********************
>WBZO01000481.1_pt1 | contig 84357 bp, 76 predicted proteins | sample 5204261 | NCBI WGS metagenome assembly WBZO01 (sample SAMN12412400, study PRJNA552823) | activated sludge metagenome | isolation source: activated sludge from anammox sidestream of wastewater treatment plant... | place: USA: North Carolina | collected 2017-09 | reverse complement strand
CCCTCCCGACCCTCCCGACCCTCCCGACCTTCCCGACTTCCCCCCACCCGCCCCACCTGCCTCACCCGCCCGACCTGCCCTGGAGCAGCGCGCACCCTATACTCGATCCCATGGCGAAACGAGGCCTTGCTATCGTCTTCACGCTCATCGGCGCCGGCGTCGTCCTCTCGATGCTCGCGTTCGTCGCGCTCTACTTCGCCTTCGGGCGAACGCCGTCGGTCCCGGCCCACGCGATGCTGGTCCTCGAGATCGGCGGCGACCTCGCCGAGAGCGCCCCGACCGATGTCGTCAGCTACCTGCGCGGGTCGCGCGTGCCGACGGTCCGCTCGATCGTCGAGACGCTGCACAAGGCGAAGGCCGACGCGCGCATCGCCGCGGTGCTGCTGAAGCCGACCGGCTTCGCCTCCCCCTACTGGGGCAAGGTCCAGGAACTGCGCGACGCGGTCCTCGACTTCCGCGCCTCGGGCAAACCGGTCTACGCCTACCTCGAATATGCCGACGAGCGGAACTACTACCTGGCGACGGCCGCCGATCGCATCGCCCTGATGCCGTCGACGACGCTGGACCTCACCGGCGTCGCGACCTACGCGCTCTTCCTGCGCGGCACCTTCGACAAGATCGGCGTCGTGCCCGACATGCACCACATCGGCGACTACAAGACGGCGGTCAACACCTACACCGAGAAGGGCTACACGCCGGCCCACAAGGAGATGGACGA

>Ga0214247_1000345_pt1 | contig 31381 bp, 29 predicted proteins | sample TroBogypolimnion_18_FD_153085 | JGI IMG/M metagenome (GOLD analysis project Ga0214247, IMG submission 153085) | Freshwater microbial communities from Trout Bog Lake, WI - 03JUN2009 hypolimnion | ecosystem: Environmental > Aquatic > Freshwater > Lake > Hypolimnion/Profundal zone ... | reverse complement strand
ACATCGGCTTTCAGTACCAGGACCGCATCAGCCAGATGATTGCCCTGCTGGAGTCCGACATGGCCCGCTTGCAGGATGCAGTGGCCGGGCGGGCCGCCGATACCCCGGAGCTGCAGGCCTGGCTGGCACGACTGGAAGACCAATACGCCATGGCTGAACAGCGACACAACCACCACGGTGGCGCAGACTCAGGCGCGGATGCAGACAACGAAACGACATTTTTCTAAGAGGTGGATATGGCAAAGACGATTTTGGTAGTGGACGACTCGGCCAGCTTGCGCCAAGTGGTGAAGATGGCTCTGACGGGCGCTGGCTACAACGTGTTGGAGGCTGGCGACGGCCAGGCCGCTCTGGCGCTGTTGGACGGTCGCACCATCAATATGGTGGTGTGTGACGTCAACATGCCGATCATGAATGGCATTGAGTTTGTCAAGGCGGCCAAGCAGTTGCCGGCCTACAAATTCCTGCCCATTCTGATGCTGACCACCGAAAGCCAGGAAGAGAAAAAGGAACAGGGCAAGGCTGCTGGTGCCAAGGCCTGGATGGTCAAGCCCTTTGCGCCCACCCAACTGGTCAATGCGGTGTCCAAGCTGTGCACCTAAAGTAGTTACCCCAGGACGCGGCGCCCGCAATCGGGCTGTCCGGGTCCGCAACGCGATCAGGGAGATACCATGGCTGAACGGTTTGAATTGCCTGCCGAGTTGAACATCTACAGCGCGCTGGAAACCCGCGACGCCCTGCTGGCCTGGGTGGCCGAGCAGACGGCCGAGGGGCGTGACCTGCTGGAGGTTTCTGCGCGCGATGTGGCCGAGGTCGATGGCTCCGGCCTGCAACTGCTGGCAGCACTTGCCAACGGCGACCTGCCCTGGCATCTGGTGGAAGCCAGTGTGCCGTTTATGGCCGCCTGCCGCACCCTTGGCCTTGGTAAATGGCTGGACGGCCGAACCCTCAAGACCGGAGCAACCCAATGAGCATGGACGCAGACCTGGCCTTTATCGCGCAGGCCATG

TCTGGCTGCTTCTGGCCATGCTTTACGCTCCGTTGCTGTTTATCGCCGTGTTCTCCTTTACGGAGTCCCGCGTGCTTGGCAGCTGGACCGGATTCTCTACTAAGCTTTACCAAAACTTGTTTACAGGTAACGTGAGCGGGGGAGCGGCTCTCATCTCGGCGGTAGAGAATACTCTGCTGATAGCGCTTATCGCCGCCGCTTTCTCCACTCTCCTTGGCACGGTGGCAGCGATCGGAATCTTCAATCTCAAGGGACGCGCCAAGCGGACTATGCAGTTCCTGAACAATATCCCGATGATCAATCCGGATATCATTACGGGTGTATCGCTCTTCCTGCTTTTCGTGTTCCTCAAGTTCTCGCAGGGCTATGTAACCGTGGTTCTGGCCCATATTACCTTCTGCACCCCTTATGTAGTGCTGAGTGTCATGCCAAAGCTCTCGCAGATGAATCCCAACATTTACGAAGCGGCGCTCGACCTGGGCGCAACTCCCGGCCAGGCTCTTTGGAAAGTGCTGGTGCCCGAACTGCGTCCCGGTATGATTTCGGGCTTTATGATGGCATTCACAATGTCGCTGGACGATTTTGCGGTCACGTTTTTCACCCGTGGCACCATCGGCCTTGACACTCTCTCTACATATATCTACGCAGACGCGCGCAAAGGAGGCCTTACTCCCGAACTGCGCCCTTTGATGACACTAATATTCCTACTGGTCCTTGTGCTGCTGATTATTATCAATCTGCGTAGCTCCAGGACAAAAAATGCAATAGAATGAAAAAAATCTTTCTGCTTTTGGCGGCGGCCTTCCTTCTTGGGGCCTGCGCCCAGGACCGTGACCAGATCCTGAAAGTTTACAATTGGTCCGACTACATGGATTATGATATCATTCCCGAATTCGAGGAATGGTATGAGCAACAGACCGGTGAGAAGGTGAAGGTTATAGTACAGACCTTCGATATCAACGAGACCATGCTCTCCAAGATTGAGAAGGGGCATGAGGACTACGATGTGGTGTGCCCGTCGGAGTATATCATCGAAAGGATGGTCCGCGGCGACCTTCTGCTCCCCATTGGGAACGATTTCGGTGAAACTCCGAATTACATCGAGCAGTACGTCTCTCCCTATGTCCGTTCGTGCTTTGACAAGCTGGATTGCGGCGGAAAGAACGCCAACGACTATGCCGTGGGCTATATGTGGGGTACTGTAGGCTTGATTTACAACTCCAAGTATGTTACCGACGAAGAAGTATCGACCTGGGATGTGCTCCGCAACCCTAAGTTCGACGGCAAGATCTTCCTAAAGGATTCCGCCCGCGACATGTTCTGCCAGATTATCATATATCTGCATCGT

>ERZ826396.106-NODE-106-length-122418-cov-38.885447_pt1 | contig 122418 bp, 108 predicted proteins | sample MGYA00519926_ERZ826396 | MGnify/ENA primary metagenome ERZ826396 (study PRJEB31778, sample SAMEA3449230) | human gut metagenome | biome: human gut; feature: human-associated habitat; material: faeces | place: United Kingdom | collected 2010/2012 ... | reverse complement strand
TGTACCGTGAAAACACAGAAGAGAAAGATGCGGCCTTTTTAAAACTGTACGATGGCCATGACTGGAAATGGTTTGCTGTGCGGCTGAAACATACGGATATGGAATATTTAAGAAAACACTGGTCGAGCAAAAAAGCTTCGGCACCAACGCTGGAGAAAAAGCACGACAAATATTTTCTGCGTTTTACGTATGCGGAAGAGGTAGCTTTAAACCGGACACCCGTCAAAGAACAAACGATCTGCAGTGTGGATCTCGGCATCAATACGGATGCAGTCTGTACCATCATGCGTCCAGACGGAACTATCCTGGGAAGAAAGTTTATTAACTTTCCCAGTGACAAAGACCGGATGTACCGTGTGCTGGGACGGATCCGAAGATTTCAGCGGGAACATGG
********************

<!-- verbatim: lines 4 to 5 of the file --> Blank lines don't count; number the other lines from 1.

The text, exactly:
ACATCGGCTTTCAGTACCAGGACCGCATCAGCCAGATGATTGCCCTGCTGGAGTCCGACATGGCCCGCTTGCAGGATGCAGTGGCCGGGCGGGCCGCCGATACCCCGGAGCTGCAGGCCTGGCTGGCACGACTGGAAGACCAATACGCCATGGCTGAACAGCGACACAACCACCACGGTGGCGCAGACTCAGGCGCGGATGCAGACAACGAAACGACATTTTTCTAAGAGGTGGATATGGCAAAGACGATTTTGGTAGTGGACGACTCGGCCAGCTTGCGCCAAGTGGTGAAGATGGCTCTGACGGGCGCTGGCTACAACGTGTTGGAGGCTGGCGACGGCCAGGCCGCTCTGGCGCTGTTGGACGGTCGCACCATCAATATGGTGGTGTGTGACGTCAACATGCCGATCATGAATGGCATTGAGTTTGTCAAGGCGGCCAAGCAGTTGCCGGCCTACAAATTCCTGCCCATTCTGATGCTGACCACCGAAAGCCAGGAAGAGAAAAAGGAACAGGGCAAGGCTGCTGGTGCCAAGGCCTGGATGGTCAAGCCCTTTGCGCCCACCCAACTGGTCAATGCGGTGTCCAAGCTGTGCACCTAAAGTAGTTACCCCAGGACGCGGCGCCCGCAATCGGGCTGTCCGGGTCCGCAACGCGATCAGGGAGATACCATGGCTGAACGGTTTGAATTGCCTGCCGAGTTGAACATCTACAGCGCGCTGGAAACCCGCGACGCCCTGCTGGCCTGGGTGGCCGAGCAGACGGCCGAGGGGCGTGACCTGCTGGAGGTTTCTGCGCGCGATGTGGCCGAGGTCGATGGCTCCGGCCTGCAACTGCTGGCAGCACTTGCCAACGGCGACCTGCCCTGGCATCTGGTGGAAGCCAGTGTGCCGTTTATGGCCGCCTGCCGCACCCTTGGCCTTGGTAAATGGCTGGACGGCCGAACCCTCAAGACCGGAGCAACCCAATGAGCATGGACGCAGACCTGGCCTTTATCGCGCAGGCCATG

TCTGGCTGCTTCTGGCCATGCTTTACGCTCCGTTGCTGTTTATCGCCGTGTTCTCCTTTACGGAGTCCCGCGTGCTTGGCAGCTGGACCGGATTCTCTACTAAGCTTTACCAAAACTTGTTTACAGGTAACGTGAGCGGGGGAGCGGCTCTCATCTCGGCGGTAGAGAATACTCTGCTGATAGCGCTTATCGCCGCCGCTTTCTCCACTCTCCTTGGCACGGTGGCAGCGATCGGAATCTTCAATCTCAAGGGACGCGCCAAGCGGACTATGCAGTTCCTGAACAATATCCCGATGATCAATCCGGATATCATTACGGGTGTATCGCTCTTCCTGCTTTTCGTGTTCCTCAAGTTCTCGCAGGGCTATGTAACCGTGGTTCTGGCCCATATTACCTTCTGCACCCCTTATGTAGTGCTGAGTGTCATGCCAAAGCTCTCGCAGATGAATCCCAACATTTACGAAGCGGCGCTCGACCTGGGCGCAACTCCCGGCCAGGCTCTTTGGAAAGTGCTGGTGCCCGAACTGCGTCCCGGTATGATTTCGGGCTTTATGATGGCATTCACAATGTCGCTGGACGATTTTGCGGTCACGTTTTTCACCCGTGGCACCATCGGCCTTGACACTCTCTCTACATATATCTACGCAGACGCGCGCAAAGGAGGCCTTACTCCCGAACTGCGCCCTTTGATGACACTAATATTCCTACTGGTCCTTGTGCTGCTGATTATTATCAATCTGCGTAGCTCCAGGACAAAAAATGCAATAGAATGAAAAAAATCTTTCTGCTTTTGGCGGCGGCCTTCCTTCTTGGGGCCTGCGCCCAGGACCGTGACCAGATCCTGAAAGTTTACAATTGGTCCGACTACATGGATTATGATATCATTCCCGAATTCGAGGAATGGTATGAGCAACAGACCGGTGAGAAGGTGAAGGTTATAGTACAGACCTTCGATATCAACGAGACCATGCTCTCCAAGATTGAGAAGGGGCATGAGGACTACGATGTGGTGTGCCCGTCGGAGTATATCATCGAAAGGATGGTCCGCGGCGACCTTCTGCTCCCCATTGGGAACGATTTCGGTGAAACTCCGAATTACATCGAGCAGTACGTCTCTCCCTATGTCCGTTCGTGCTTTGACAAGCTGGATTGCGGCGGAAAGAACGCCAACGACTATGCCGTGGGCTATATGTGGGGTACTGTAGGCTTGATTTACAACTCCAAGTATGTTACCGACGAAGAAGTATCGACCTGGGATGTGCTCCGCAACCCTAAGTTCGACGGCAAGATCTTCCTAAAGGATTCCGCCCGCGACATGTTCTGCCAGATTATCATATATCTGCATCGT